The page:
In another sign that Midtown is beginning to turn around, there has been a marked increase in prospective tenants touring available office space, brokers say. Touring tends to be slow in June and July, when many people go on vacation, but not this year, said Paul J. Amrich, a vice chairman at CBRE, a commercial real estate firm. He has noticed a slight falloff in August but attributes that more to vacations than to Delta
The shopping spree is not expected to result in a surge in signed leases until later this year. And the completion of development projects over the next couple of years will add even more space to the office inventory. But already there has been a drumbeat of lease-signing announcements.
“It is a little surprising how fast it’s happened,” said David A. Falk, president for the New York tristate region at Newmark, a commercial real estate services firm.
The tech industry did much of the leasing in Midtown in 2020, but financial services have regained their traditional position as the district’s leasing leader this year, accounting for 38 percent of all new deals, according to CBRE.
And the office space that is being gobbled up fastest is in new or substantially renovated buildings, ones boasting lavish amenities and rigorous air filtering — a selling point at a time of heightened concern about airborne germs.
Prices are substantially higher in such Class A buildings, but vacancy rates are lower than they are for Class B properties, which tend to be older and lack all the perks.
One Vanderbilt, a skyscraper that opened in September next to Grand Central Terminal, is 89 percent leased, according to its owner, SL Green Realty. And the company has the building’s top floor on the market for $322 per square foot, which, if realized, is likely to be the most expensive office space in the city.
Building owners have been pouring money into renovations to stay competitive, including a $120 million update of 1345 Avenue of the Americas by Fisher Brothers, Durst’s $150 million revamp of 825 Third Avenue and Brookfield’s $400 million redevelopment of 660 Fifth Avenue. The Olayan Group is spending about $300 million to redo 550 Madison, the Chippendale-topped former AT&T headquarters, said Erik Horvat, the firm’s head of real estate for the Americas.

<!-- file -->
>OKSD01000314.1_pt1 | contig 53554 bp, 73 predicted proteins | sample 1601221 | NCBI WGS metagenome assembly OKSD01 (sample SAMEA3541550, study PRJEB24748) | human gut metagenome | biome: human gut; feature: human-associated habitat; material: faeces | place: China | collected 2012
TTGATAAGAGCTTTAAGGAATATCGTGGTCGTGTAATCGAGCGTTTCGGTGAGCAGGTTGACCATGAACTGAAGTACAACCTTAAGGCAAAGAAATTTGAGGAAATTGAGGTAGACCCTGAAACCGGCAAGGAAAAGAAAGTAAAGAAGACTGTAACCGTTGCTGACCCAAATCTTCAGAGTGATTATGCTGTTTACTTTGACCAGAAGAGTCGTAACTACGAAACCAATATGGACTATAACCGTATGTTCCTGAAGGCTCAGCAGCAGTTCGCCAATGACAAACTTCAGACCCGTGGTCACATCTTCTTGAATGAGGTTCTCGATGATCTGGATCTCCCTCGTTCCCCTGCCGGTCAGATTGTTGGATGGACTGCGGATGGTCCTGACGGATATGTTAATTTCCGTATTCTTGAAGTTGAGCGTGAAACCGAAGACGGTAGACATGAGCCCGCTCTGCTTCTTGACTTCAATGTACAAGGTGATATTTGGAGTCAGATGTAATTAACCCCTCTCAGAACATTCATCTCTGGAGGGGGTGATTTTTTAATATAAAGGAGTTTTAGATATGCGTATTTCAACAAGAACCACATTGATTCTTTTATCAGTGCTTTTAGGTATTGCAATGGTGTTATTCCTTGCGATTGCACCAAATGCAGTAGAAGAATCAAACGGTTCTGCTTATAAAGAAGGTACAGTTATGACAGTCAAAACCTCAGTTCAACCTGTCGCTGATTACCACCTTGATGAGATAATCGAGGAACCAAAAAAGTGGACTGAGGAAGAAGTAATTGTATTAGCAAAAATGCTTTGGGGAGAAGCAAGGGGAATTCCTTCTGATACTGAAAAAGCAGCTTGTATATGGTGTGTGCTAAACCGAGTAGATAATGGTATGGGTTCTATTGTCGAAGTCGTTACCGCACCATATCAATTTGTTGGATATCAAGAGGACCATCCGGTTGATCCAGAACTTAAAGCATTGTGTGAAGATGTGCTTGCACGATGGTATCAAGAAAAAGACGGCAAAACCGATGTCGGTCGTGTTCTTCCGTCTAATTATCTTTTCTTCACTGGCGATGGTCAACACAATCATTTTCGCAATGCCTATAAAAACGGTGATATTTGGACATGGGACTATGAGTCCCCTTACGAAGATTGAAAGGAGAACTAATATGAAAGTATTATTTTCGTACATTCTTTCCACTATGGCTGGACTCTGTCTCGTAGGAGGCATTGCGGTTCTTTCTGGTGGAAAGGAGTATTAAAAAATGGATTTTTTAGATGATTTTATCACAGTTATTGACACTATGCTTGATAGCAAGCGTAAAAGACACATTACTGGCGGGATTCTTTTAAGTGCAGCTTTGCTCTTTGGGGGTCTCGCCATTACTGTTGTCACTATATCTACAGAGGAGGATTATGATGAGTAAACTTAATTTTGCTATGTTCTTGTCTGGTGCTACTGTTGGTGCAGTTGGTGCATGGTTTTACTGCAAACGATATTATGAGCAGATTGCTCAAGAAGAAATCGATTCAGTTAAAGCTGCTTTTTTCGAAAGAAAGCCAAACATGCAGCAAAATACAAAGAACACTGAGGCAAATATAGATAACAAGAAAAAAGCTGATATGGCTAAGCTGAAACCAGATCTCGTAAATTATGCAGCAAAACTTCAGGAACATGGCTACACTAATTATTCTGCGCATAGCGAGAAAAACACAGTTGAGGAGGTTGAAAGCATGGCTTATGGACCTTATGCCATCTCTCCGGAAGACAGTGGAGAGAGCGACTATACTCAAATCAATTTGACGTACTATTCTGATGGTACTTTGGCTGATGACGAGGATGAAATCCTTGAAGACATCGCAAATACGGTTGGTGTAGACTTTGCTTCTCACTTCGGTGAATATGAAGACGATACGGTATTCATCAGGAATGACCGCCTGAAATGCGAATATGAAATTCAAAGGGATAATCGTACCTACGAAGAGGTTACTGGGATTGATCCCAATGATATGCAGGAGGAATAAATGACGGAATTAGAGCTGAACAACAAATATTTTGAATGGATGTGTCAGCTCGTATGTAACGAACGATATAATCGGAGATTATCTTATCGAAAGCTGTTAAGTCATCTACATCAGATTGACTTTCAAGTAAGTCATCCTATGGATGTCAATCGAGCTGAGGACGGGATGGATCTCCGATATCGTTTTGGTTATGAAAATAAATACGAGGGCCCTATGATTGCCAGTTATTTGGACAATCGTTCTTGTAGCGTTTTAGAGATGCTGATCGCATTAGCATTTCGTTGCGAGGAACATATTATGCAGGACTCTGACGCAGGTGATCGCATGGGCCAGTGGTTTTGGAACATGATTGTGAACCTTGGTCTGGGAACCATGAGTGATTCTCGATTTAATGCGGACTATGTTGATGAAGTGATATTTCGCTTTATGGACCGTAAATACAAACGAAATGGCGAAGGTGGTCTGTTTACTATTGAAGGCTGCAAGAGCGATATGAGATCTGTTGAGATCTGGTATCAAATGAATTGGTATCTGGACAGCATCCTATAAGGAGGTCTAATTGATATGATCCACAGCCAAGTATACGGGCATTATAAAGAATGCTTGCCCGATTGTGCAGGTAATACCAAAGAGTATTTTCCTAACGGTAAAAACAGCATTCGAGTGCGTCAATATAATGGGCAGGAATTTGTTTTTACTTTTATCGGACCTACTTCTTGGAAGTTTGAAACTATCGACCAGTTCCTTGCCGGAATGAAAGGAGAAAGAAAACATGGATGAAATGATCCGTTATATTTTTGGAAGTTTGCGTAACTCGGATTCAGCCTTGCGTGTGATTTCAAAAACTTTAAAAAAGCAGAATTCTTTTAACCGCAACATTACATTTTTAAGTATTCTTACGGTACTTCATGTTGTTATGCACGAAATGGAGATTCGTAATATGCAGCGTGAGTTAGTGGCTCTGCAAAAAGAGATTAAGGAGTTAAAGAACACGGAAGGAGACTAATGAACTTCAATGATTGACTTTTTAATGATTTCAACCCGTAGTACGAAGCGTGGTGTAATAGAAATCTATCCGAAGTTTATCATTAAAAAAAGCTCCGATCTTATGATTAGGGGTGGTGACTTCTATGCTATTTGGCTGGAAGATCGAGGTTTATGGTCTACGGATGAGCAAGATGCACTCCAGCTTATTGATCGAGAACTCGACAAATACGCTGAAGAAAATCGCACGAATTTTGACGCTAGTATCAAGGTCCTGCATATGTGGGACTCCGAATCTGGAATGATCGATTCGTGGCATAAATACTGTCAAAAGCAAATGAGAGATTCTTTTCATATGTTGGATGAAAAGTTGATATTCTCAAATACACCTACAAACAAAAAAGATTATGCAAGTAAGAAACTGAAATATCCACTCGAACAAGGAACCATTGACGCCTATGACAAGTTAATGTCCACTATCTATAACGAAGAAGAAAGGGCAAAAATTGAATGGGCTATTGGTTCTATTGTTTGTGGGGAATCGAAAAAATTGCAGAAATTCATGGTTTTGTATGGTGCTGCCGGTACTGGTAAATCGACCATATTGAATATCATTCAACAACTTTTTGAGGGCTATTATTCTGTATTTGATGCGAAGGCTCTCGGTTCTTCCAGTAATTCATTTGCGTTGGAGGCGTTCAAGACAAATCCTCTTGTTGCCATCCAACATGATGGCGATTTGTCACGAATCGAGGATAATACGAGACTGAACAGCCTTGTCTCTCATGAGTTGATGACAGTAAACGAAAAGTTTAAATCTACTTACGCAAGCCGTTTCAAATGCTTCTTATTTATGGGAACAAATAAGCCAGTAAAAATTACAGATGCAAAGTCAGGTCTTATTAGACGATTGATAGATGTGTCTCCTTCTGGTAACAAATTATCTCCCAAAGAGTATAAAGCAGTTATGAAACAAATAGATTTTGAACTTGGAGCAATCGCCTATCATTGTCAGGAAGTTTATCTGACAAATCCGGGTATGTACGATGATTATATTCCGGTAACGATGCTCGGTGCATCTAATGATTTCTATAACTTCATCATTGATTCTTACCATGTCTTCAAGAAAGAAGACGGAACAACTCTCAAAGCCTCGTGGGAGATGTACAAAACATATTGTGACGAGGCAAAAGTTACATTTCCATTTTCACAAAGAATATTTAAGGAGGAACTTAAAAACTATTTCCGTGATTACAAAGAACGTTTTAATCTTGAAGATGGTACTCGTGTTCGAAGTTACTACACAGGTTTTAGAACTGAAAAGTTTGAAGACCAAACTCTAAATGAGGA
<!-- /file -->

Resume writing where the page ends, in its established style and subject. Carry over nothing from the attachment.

But interest has been increasing in some Class B buildings, too, especially if landlords are motivated to make deals.
GFP Real Estate, a family-owned company, has been busy signing tenants by offering short-term leases at reduced rates, in the belief that it’s better to have a tenant paying a lower rent than no tenant at all.
“This is the hardest I’ve ever worked I’m making so many deals,” said Jeffrey Gural, the chairman and a principal of GFP.
The bargains are attracting firms that previously may not have been able to afford Midtown.
The Center for an Urban Future, a nonprofit organization that tracks the city’s economy, had been subletting space in Lower Manhattan, but is now shopping for space in Midtown.
“Before the pandemic, our organization really wouldn’t have been able to consider leasing in Midtown,” said Jonathan Bowles, the executive director. “Now we have a surplus of options.”
Plenty of options also exist for retailers. Asking rents have fallen, and landlords are dangling incentives. Some are devising agreements to take a percentage of a store’s earnings rather than a fixed monthly rate.
Food-and-beverage purveyors, in particular, have been on the prowl, chasing down former restaurant space that is already outfitted with kitchen appliances, said Steven Soutendijk, an executive managing director at Cushman & Wakefield. Amid the flurry of deals, La Casa Del Mofongo signed a lease on a 15,000-square-foot space near Herald Square for a Latin restaurant and nightclub.
Rockefeller Center, where a flagship Lego store opened in June, has had success attracting tenants, including the Rough Trade record store.
Still, it could be two or three years until there’s a complete turnaround in the retail market, said Peter Riguardi, president of the New York region for the real estate broker firm JLL.
Some believe that in the long run, Midtown will need to diversify the same way Lower Manhattan did over the last couple of decades, making the transition from being strictly a 9-to-5 financial district to a 24/7 neighborhood.
“I wouldn’t count Midtown out just yet,” Mr. Bowles said.